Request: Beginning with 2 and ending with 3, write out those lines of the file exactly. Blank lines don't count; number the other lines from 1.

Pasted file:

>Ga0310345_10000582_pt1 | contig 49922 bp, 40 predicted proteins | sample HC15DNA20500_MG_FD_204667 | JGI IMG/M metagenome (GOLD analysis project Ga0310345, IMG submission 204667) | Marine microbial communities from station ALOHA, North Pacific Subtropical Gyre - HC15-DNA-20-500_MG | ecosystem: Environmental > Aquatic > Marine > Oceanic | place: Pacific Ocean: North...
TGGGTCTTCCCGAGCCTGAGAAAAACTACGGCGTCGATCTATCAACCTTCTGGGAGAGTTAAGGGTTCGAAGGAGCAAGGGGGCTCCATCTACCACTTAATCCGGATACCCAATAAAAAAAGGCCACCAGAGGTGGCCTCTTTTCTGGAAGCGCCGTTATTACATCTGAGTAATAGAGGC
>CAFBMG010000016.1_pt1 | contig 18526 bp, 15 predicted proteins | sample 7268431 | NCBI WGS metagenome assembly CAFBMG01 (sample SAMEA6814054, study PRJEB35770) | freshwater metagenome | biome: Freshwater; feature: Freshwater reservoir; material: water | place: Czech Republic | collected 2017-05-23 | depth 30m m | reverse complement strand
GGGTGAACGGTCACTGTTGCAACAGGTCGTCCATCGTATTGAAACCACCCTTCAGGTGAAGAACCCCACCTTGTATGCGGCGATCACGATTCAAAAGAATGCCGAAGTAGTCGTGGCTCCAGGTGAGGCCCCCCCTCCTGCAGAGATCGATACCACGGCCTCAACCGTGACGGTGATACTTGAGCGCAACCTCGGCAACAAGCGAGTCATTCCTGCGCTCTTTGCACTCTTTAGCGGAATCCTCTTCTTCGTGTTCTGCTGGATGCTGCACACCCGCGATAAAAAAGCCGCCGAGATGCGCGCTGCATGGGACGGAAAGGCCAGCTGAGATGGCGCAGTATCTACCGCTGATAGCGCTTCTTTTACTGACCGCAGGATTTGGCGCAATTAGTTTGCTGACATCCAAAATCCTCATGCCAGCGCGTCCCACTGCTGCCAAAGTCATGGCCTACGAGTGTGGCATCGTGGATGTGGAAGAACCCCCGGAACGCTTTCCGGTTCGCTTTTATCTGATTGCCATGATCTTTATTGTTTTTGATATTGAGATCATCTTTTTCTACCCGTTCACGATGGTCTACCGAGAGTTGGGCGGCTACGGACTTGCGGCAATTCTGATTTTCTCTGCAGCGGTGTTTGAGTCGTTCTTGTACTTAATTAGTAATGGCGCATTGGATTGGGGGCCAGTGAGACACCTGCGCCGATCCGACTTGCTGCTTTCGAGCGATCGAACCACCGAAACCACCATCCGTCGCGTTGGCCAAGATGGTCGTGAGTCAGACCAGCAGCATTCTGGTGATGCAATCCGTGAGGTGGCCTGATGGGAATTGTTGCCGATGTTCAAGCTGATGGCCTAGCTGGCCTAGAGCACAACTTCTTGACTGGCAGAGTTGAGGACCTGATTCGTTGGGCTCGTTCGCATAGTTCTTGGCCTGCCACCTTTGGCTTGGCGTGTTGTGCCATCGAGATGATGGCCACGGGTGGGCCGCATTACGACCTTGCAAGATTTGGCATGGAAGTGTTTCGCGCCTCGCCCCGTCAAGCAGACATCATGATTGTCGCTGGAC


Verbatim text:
TGGGTCTTCCCGAGCCTGAGAAAAACTACGGCGTCGATCTATCAACCTTCTGGGAGAGTTAAGGGTTCGAAGGAGCAAGGGGGCTCCATCTACCACTTAATCCGGATACCCAATAAAAAAAGGCCACCAGAGGTGGCCTCTTTTCTGGAAGCGCCGTTATTACATCTGAGTAATAGAGGC
>CAFBMG010000016.1_pt1 | contig 18526 bp, 15 predicted proteins | sample 7268431 | NCBI WGS metagenome assembly CAFBMG01 (sample SAMEA6814054, study PRJEB35770) | freshwater metagenome | biome: Freshwater; feature: Freshwater reservoir; material: water | place: Czech Republic | collected 2017-05-23 | depth 30m m | reverse complement strand